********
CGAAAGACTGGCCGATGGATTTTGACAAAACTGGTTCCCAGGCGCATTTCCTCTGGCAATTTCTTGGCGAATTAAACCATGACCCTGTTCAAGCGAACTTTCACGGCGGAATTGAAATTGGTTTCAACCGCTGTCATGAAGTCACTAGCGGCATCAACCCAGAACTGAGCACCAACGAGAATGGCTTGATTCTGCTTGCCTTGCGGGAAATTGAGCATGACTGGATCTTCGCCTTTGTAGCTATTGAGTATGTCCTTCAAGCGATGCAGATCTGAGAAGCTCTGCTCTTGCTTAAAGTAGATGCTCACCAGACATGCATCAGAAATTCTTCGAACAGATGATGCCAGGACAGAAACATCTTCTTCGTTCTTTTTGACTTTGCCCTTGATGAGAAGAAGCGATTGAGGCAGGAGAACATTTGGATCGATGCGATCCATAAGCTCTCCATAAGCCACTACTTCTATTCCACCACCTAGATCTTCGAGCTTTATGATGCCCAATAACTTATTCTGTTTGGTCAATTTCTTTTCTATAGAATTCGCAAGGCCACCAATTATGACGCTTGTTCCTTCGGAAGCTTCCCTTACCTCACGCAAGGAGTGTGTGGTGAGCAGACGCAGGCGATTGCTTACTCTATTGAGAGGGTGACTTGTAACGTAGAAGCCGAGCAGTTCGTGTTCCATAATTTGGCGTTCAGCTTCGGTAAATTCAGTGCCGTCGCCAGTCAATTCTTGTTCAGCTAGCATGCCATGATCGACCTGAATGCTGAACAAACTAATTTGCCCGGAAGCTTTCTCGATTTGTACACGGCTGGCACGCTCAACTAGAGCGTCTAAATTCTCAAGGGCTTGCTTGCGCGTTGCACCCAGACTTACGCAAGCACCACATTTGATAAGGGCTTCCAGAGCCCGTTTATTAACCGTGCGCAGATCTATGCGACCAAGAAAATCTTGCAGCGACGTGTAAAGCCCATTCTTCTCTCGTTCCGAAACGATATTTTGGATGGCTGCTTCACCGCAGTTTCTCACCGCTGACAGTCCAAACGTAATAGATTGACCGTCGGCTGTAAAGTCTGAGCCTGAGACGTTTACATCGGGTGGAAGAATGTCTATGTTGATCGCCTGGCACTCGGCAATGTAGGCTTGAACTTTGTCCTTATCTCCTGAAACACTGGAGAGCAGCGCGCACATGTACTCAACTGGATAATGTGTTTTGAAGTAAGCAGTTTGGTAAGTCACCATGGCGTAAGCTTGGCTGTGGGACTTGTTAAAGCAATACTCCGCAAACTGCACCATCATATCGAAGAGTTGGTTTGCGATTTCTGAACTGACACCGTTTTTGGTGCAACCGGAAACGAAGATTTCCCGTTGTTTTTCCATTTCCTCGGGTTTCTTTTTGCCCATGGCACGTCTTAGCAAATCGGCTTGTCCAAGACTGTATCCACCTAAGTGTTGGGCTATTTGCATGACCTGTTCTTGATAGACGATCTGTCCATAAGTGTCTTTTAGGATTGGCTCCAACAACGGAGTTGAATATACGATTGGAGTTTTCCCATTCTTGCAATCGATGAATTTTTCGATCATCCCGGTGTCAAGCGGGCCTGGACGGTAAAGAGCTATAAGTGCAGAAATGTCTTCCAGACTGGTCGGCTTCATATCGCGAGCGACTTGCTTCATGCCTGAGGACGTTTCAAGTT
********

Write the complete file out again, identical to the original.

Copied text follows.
CGAAAGACTGGCCGATGGATTTTGACAAAACTGGTTCCCAGGCGCATTTCCTCTGGCAATTTCTTGGCGAATTAAACCATGACCCTGTTCAAGCGAACTTTCACGGCGGAATTGAAATTGGTTTCAACCGCTGTCATGAAGTCACTAGCGGCATCAACCCAGAACTGAGCACCAACGAGAATGGCTTGATTCTGCTTGCCTTGCGGGAAATTGAGCATGACTGGATCTTCGCCTTTGTAGCTATTGAGTATGTCCTTCAAGCGATGCAGATCTGAGAAGCTCTGCTCTTGCTTAAAGTAGATGCTCACCAGACATGCATCAGAAATTCTTCGAACAGATGATGCCAGGACAGAAACATCTTCTTCGTTCTTTTTGACTTTGCCCTTGATGAGAAGAAGCGATTGAGGCAGGAGAACATTTGGATCGATGCGATCCATAAGCTCTCCATAAGCCACTACTTCTATTCCACCACCTAGATCTTCGAGCTTTATGATGCCCAATAACTTATTCTGTTTGGTCAATTTCTTTTCTATAGAATTCGCAAGGCCACCAATTATGACGCTTGTTCCTTCGGAAGCTTCCCTTACCTCACGCAAGGAGTGTGTGGTGAGCAGACGCAGGCGATTGCTTACTCTATTGAGAGGGTGACTTGTAACGTAGAAGCCGAGCAGTTCGTGTTCCATAATTTGGCGTTCAGCTTCGGTAAATTCAGTGCCGTCGCCAGTCAATTCTTGTTCAGCTAGCATGCCATGATCGACCTGAATGCTGAACAAACTAATTTGCCCGGAAGCTTTCTCGATTTGTACACGGCTGGCACGCTCAACTAGAGCGTCTAAATTCTCAAGGGCTTGCTTGCGCGTTGCACCCAGACTTACGCAAGCACCACATTTGATAAGGGCTTCCAGAGCCCGTTTATTAACCGTGCGCAGATCTATGCGACCAAGAAAATCTTGCAGCGACGTGTAAAGCCCATTCTTCTCTCGTTCCGAAACGATATTTTGGATGGCTGCTTCACCGCAGTTTCTCACCGCTGACAGTCCAAACGTAATAGATTGACCGTCGGCTGTAAAGTCTGAGCCTGAGACGTTTACATCGGGTGGAAGAATGTCTATGTTGATCGCCTGGCACTCGGCAATGTAGGCTTGAACTTTGTCCTTATCTCCTGAAACACTGGAGAGCAGCGCGCACATGTACTCAACTGGATAATGTGTTTTGAAGTAAGCAGTTTGGTAAGTCACCATGGCGTAAGCTTGGCTGTGGGACTTGTTAAAGCAATACTCCGCAAACTGCACCATCATATCGAAGAGTTGGTTTGCGATTTCTGAACTGACACCGTTTTTGGTGCAACCGGAAACGAAGATTTCCCGTTGTTTTTCCATTTCCTCGGGTTTCTTTTTGCCCATGGCACGTCTTAGCAAATCGGCTTGTCCAAGACTGTATCCACCTAAGTGTTGGGCTATTTGCATGACCTGTTCTTGATAGACGATCTGTCCATAAGTGTCTTTTAGGATTGGCTCCAACAACGGAGTTGAATATACGATTGGAGTTTTCCCATTCTTGCAATCGATGAATTTTTCGATCATCCCGGTGTCAAGCGGGCCTGGACGGTAAAGAGCTATAAGTGCAGAAATGTCTTCCAGACTGGTCGGCTTCATATCGCGAGCGACTTGCTTCATGCCTGAGGACGTTTCAAGTT